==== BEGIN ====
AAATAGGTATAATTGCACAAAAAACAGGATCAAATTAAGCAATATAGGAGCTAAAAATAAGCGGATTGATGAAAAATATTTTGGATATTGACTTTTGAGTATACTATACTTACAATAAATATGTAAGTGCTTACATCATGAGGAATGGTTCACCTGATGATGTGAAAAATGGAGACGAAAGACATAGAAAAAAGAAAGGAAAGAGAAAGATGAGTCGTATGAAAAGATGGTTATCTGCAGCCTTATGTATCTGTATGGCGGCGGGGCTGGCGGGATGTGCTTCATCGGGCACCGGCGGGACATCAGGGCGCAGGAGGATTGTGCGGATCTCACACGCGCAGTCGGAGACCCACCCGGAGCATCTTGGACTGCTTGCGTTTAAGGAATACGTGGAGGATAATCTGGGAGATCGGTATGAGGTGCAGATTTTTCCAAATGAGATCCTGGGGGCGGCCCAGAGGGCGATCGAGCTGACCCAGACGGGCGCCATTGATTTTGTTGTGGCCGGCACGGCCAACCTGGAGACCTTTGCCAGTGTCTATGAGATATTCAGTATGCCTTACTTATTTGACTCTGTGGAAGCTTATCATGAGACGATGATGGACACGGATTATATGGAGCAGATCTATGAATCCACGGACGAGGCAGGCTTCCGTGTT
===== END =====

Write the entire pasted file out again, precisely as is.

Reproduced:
AAATAGGTATAATTGCACAAAAAACAGGATCAAATTAAGCAATATAGGAGCTAAAAATAAGCGGATTGATGAAAAATATTTTGGATATTGACTTTTGAGTATACTATACTTACAATAAATATGTAAGTGCTTACATCATGAGGAATGGTTCACCTGATGATGTGAAAAATGGAGACGAAAGACATAGAAAAAAGAAAGGAAAGAGAAAGATGAGTCGTATGAAAAGATGGTTATCTGCAGCCTTATGTATCTGTATGGCGGCGGGGCTGGCGGGATGTGCTTCATCGGGCACCGGCGGGACATCAGGGCGCAGGAGGATTGTGCGGATCTCACACGCGCAGTCGGAGACCCACCCGGAGCATCTTGGACTGCTTGCGTTTAAGGAATACGTGGAGGATAATCTGGGAGATCGGTATGAGGTGCAGATTTTTCCAAATGAGATCCTGGGGGCGGCCCAGAGGGCGATCGAGCTGACCCAGACGGGCGCCATTGATTTTGTTGTGGCCGGCACGGCCAACCTGGAGACCTTTGCCAGTGTCTATGAGATATTCAGTATGCCTTACTTATTTGACTCTGTGGAAGCTTATCATGAGACGATGATGGACACGGATTATATGGAGCAGATCTATGAATCCACGGACGAGGCAGGCTTCCGTGTT